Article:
Christmas Tree Pet Safety – Tips and Safety Precautions — December 1, 2012

December 1, 2012 at 10:00 am Leave a comment

IMPORTANT INFORMATION BEFORE YOU DECORATE YOUR CHRISTMAS TREE

Here are some tips and safety precautions to go over before putting up your Christmas tree to make it pet safe and friendly.

  1. Choose the right spot.

Pick an area where the tree can be enjoyed by the family but remains out of heavy traffic.  A lot of activity near the tree can result in accidentally knocking it over.  An area by a wall or in a corner is ideal, especially one which is out of the traffic flow pattern of the house.  Try to place the tree near an outlet so you don’t have to run electrical cords long distances.

2. Prepare the area.

If you have a live tree, you might need to use some extra precautions.  Lay down plastic sheeting or but a “tree bag” before setting it up.  This is an extra-large trash bag used for live trees.  Center the tree on the bag.  When the season is over and you have removed the ornaments, pull the bag over the tree. This will catch the pine needles as they fall from the tree-and prevent them from being chewed or swallowed by your pet.

3.  Secure the tree.

Many trees have been sent swaying by a rambunctious puppy, or the cat deciding to climb the tree.  Dogs can knock over a tree by rubbing against or playing under it.  Pet can be injured if the tree or ornaments fall and break.  You can place the tree in a corner and secure it from two sides to small hooks in the walls.  Another trick is to place a small hook in the ceiling above the tree and use clear fishing line from the top of the tree to the hook.  Apply gentle tension and tie.  The clear line is invisible.  While you’re at it, make sure that the base of the tree is firmly secured and does not wobble.

4.  Hide the cords.

Electrical cords are a grave danger to pets-especially puppies and dogs that tend to chew on anything.  Cords can cause electrocution and serious injury or even death.  Secure the cords by positioning them higher than the pet can reach or hiding them with special covers.

5.  No hooks.

Check your ornaments and replace hooks with a loop of string tied in a knot.  Ornaments often fall from the tree and pets may catch their mouths on or swallow the hooks.

6. Choose safe ornaments.

There is no perfectly pet-safe ornament, as any ornament can be ingested and cause an intestinal obstruction.  Pet “safer” ornaments would be plastic or wood.  Glass ornaments on the lower limbs can be especially dangerous.  If broken, pets can step on them and cut their feet.  Worse yet, they can even treat the ornaments like a ball and chew on them causing them to break and result in mouth or throat trauma and bleeding.  Many pet owners have learned the hard way not to place any ornaments on the lower limbs.  Ornaments made of food may be especially attractive to pets, so beware of popcorn garland and similar treats.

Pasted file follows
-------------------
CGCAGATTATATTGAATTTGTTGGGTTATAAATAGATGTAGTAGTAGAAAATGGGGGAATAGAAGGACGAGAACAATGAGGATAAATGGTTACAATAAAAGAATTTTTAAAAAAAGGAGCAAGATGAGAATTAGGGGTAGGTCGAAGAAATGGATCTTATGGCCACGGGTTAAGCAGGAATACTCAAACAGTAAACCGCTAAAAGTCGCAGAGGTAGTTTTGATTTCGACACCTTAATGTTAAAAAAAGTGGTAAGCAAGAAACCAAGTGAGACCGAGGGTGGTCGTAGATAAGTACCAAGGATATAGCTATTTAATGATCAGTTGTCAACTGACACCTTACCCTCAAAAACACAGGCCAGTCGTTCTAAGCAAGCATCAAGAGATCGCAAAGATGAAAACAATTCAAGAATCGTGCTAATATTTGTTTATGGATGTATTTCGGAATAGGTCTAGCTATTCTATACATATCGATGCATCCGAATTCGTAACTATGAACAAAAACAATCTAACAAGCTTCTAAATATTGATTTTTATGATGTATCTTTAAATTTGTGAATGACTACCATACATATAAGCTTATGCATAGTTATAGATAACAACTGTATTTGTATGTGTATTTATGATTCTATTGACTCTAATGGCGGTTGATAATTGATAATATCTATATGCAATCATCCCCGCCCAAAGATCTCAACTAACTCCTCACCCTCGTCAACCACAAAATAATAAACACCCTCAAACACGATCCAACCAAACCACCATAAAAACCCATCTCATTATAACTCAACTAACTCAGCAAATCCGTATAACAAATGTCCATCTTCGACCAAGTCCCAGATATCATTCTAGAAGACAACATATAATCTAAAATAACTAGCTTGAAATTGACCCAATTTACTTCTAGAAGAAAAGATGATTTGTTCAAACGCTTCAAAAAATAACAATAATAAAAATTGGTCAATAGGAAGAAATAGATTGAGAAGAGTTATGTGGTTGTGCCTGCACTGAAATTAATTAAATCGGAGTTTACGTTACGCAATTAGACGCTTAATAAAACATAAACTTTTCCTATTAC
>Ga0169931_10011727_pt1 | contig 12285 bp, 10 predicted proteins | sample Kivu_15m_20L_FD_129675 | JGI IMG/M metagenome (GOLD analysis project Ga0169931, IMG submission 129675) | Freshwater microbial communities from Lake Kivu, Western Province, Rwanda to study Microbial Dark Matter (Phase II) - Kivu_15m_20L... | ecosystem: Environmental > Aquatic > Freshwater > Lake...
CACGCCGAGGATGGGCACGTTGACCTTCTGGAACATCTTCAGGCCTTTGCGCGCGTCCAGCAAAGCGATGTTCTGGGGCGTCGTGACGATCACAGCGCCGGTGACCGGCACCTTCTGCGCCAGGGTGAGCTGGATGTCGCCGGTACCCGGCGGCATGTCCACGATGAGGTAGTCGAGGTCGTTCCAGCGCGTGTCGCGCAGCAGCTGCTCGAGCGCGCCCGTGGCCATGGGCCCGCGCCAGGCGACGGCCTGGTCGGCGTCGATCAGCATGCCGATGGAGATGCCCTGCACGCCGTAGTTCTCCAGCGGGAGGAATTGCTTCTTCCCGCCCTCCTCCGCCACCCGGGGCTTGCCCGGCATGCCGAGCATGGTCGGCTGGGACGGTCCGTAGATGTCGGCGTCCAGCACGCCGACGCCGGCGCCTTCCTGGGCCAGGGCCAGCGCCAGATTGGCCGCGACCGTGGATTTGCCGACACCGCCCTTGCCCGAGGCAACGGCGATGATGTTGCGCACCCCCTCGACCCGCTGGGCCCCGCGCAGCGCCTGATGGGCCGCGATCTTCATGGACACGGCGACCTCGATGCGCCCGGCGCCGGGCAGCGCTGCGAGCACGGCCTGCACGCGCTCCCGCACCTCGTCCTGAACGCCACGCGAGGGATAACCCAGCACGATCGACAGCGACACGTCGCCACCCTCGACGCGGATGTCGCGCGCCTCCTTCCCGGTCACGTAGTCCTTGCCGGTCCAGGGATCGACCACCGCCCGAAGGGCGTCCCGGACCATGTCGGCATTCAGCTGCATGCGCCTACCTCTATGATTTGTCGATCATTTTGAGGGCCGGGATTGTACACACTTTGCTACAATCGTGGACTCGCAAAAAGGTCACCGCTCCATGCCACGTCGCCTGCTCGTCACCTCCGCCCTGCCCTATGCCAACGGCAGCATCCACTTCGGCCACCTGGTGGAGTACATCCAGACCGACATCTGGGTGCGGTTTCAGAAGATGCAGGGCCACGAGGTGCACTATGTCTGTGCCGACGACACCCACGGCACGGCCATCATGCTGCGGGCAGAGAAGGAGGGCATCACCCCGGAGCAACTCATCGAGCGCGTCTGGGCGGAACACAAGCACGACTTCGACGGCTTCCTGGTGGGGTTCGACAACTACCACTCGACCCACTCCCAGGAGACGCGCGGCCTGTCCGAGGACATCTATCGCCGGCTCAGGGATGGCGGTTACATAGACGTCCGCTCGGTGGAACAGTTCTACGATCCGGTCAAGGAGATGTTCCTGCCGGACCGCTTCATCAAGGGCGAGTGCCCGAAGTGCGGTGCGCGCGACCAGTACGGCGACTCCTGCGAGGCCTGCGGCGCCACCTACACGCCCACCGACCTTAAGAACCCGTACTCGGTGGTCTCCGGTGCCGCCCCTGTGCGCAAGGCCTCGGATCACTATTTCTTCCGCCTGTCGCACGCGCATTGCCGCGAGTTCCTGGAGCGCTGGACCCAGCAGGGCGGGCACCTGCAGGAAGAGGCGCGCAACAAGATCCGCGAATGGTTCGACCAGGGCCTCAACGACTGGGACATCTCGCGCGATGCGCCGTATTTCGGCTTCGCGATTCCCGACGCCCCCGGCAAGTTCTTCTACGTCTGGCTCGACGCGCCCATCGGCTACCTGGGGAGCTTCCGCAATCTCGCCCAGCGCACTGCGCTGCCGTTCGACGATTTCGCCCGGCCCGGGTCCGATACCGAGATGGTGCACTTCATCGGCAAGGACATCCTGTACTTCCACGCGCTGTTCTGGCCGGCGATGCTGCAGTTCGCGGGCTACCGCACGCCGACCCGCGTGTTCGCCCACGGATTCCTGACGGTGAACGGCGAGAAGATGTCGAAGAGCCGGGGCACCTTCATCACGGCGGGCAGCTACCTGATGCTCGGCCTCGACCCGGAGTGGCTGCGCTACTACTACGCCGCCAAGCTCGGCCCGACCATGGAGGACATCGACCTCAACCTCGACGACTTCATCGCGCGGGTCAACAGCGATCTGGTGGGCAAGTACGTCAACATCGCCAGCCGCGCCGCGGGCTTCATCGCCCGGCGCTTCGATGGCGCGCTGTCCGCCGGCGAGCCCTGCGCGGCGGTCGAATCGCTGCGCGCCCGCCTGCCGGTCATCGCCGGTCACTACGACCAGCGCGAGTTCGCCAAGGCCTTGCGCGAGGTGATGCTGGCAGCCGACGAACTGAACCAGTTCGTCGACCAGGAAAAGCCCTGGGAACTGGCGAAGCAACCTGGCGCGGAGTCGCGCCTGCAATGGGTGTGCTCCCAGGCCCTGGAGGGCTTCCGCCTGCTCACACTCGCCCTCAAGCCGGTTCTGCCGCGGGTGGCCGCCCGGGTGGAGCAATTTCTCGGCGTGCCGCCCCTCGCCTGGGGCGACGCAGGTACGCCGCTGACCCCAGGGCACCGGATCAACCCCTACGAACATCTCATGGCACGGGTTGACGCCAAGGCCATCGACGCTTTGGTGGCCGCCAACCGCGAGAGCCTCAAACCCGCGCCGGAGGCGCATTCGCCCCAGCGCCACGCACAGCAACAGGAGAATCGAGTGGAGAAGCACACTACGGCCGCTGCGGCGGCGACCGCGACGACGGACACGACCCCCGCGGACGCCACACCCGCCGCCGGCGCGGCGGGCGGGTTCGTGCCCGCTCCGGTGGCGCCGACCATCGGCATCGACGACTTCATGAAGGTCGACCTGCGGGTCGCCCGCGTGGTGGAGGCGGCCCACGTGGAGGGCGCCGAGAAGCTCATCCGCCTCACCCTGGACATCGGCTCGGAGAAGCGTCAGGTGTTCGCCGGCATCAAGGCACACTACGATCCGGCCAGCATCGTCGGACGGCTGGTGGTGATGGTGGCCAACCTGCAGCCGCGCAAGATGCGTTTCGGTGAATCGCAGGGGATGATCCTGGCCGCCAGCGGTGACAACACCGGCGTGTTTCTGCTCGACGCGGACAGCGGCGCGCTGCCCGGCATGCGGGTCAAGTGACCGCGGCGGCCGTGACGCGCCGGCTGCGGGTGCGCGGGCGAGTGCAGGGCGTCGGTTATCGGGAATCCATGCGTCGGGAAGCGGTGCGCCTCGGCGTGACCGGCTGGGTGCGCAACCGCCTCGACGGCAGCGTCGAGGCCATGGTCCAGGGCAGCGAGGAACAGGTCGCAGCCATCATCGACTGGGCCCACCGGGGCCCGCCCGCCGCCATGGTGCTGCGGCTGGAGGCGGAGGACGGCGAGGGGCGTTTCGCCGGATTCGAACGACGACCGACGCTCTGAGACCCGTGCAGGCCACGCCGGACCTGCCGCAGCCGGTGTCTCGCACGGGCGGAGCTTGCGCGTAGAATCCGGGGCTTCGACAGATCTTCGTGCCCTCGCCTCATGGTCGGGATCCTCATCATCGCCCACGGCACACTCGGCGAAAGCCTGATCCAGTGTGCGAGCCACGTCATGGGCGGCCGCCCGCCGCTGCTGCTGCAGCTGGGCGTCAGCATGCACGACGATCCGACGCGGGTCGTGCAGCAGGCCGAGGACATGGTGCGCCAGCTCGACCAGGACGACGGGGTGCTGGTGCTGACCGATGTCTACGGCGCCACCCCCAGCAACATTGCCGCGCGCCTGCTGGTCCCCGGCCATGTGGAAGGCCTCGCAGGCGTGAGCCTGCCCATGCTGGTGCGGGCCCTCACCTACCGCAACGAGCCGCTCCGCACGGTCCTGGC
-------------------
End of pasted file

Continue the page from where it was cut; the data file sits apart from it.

7.  Ribbons

Big red velvet ribbons are a lovely addition to a holiday home. They’re also safer replacement for the tinsel and garland that can be eaten by dogs and cats and get caught in their intestine.  Cats are especially attracted to the bright shiny tinsel, so it should really be avoided in households with cats.  Ingestion of this material can cause intestinal obstruction that may require surgery.

8. Presents.

Dogs love to investigate and most don’t understand that the presents are not meant to be opened ahead of time.  Gifts can be destroyed by a playful pet, and the decorative wrappings swallowed.  Consider storing presents in a safe area until right before the holiday or make sure you pet is always supervised while investigating and searching for his special gift.

9. Sweep and Water

Sweep up the pine needles.  Ingestion of needles can cause vomiting and gastric irritation.  Keep the tree watered and only turn on the lights when you are at home.  There is always a risk of fire with a live tree, so take extra precautions.  Do not allow your pet access to the tree water, as drinking it can make them ill.

10. Supervise

The safest thing to do is to allow your pet access to the tree only when supervised.  Pets that continue to bother the tree should be rewarded for playing away from the tree.  Bitter apple spray can be sprayed on low branches for persistent chewers.

Thanks to Petplace.com for the above tips.  Hope that this helps you have and Safe and Merry Christmas.

We would also like to take this opportunity to thank all of our valued clients for allowing us to help you with your Pet Sitting needs and look forward to being of service to you in the coming year,

Joan, Jill and Ashley

Entry filed under: Monthly Newsletter.

National Animal Shelter Appreciation Month – November 1, 2012 January Newsletter

Leave a Reply

Fill in your details below or click an icon to log in:

WordPress.com Logo

You are commenting using your WordPress.com account. Log Out /  Change )

Google photo

You are commenting using your Google account. Log Out /  Change )

Twitter picture

You are commenting using your Twitter account. Log Out /  Change )

Facebook photo

You are commenting using your Facebook account. Log Out /  Change )

Connecting to %s

Trackback this post  |  Subscribe to the comments via RSS Feed


Calendar

December 2012
M T W T F S S
 12
3456789
10111213141516
17181920212223
24252627282930
31  

Most Recent Posts


%d bloggers like this: